In an effort to curb the thousands of short-term loan defaults, state lawmakers have introduced a measure limiting the number of so-called “payday” loans a person could take out per year.
Typically, short-term consumer loans are small-amount loans with a repayment period of less than 60 days. Currently, there is no limit to the number of payday loans an individual can take out in a given time, which can add up. Consequently, Rep. Helene Keeley, the bill’s sponsor, says some people may fall behind on their small loans and default.
“Payday loans are a stopgap fix to financial problems, not a long-term solution. People who take out multiple payday loans in a short period of time can find themselves in court after defaulting,” said Rep. Keeley, D-Wilmington South. “This bill will hopefully help break that cycle and put people back on the right path.”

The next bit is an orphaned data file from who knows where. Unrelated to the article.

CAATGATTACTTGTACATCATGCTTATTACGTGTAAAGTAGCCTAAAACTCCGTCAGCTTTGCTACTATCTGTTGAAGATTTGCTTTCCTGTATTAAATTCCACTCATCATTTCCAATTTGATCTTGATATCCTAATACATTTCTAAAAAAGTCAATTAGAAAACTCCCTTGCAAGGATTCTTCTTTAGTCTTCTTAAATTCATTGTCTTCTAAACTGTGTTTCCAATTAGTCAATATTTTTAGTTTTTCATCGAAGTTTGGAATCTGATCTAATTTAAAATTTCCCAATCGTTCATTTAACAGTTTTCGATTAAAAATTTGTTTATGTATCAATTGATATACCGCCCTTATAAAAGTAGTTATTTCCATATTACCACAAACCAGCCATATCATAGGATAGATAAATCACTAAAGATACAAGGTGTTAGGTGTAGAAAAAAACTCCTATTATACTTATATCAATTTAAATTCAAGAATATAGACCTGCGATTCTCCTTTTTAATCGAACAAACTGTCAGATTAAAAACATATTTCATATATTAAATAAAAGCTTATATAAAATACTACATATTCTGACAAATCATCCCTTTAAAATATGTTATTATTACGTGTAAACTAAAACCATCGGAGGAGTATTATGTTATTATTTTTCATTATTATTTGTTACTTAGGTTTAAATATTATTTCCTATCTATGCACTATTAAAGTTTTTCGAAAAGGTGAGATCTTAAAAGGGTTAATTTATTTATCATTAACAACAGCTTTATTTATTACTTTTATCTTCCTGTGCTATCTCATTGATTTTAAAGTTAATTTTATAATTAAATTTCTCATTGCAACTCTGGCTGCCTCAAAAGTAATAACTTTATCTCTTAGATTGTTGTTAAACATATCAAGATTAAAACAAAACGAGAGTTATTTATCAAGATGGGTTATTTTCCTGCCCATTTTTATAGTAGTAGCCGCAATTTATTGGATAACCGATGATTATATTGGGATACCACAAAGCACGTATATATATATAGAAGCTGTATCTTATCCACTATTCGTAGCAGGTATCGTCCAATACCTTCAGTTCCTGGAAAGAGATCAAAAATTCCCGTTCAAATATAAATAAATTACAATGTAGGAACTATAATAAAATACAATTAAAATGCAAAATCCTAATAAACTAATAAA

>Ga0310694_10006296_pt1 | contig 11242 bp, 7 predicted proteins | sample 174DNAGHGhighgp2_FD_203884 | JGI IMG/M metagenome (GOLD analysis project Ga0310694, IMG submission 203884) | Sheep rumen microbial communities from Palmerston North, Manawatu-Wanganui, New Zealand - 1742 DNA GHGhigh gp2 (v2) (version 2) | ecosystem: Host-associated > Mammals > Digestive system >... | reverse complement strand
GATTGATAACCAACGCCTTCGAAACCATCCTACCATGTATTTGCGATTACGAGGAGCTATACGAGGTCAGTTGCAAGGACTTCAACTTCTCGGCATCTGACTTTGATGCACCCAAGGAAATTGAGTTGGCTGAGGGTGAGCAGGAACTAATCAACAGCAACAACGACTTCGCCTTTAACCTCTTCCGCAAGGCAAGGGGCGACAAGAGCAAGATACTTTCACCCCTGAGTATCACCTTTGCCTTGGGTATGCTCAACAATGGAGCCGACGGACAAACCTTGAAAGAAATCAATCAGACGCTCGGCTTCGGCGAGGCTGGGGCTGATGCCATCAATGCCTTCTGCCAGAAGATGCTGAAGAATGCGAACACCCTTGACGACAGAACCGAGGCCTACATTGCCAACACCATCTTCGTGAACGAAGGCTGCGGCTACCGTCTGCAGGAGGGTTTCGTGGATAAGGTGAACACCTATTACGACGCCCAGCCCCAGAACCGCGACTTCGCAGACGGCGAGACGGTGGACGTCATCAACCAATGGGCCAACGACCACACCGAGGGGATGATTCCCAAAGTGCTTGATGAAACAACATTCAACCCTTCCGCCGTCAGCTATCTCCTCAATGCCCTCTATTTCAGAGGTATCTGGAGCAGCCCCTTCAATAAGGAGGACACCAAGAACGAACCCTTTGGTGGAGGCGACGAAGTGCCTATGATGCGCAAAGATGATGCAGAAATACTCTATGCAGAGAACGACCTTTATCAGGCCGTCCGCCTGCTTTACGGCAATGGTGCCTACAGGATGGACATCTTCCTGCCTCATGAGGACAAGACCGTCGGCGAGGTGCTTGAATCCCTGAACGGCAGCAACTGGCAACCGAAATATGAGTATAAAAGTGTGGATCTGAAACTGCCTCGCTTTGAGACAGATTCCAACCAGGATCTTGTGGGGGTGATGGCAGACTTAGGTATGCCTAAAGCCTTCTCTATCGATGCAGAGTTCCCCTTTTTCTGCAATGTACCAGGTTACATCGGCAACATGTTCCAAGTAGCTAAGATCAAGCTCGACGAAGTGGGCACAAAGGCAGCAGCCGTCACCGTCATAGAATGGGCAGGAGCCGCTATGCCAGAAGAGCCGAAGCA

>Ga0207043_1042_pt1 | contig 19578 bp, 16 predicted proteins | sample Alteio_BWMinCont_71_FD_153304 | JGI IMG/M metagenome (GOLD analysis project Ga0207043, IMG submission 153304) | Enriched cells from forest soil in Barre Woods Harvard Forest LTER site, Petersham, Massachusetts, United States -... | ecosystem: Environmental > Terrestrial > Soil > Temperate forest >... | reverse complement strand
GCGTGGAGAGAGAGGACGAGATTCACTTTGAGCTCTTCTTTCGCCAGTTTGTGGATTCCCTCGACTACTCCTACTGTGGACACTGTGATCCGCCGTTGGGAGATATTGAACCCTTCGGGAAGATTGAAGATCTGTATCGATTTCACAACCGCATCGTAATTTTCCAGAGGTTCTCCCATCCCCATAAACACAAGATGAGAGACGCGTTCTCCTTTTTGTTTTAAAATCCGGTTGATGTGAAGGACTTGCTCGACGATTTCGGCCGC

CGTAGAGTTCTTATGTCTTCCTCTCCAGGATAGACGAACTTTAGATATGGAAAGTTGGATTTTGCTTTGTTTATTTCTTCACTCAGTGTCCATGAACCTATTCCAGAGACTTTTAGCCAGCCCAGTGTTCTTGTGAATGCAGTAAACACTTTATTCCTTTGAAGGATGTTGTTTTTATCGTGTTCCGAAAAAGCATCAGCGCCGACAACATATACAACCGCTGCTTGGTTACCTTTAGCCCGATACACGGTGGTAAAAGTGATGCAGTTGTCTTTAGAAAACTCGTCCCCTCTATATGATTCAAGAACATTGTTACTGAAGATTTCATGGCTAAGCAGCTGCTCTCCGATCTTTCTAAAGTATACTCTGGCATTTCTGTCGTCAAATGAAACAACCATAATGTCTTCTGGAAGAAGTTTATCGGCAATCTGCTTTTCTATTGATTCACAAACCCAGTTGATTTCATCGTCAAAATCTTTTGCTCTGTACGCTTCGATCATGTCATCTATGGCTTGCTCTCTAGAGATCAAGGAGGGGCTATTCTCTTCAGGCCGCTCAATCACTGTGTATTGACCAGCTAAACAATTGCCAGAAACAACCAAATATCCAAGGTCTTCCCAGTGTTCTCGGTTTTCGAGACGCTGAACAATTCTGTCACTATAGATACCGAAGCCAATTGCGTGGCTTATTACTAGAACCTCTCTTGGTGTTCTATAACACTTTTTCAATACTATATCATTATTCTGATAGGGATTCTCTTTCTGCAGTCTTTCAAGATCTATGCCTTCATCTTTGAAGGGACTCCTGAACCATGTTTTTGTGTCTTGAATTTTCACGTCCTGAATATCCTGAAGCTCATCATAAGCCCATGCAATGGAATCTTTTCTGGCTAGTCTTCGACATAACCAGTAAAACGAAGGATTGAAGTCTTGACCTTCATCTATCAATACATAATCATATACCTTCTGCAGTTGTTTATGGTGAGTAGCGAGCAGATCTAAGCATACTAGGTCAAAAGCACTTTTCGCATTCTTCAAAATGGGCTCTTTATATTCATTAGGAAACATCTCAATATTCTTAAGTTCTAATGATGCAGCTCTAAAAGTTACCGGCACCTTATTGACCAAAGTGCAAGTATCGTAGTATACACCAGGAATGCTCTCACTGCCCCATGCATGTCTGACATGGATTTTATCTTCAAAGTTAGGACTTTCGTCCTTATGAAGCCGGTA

Under House Bill 289, borrowers would be limited to five payday loans of $1,000 or less in any 12-month period, including loan rollovers or refinancing. HB 289 would also create a database to track the number of payday loans a person has obtained.
“This legislation still gives people the freedom and flexibility to manage their own finances as they see fit, but it reduces the risk that they may be victimized by predatory lending practices,” said House Minority Whip Rep. Gerald Hocker, a co-prime sponsor in the House.
Last year, the state says payday lenders filed more than 2,400 cases in Justice of the Peace Courts for payday loan defaults. As of mid-March this year, there have been more than 550 cases filed for defaulted payday loans.
Thirteen other states prohibit payday loans, while another 21 states prohibit payday loan rollovers. Thirteen states have statewide databases to track payday loans.
HB 289 has been assigned to the House Economic Development, Banking, Insurance and Commerce Committee. Lawmakers say the bill has bipartisan support in both chambers.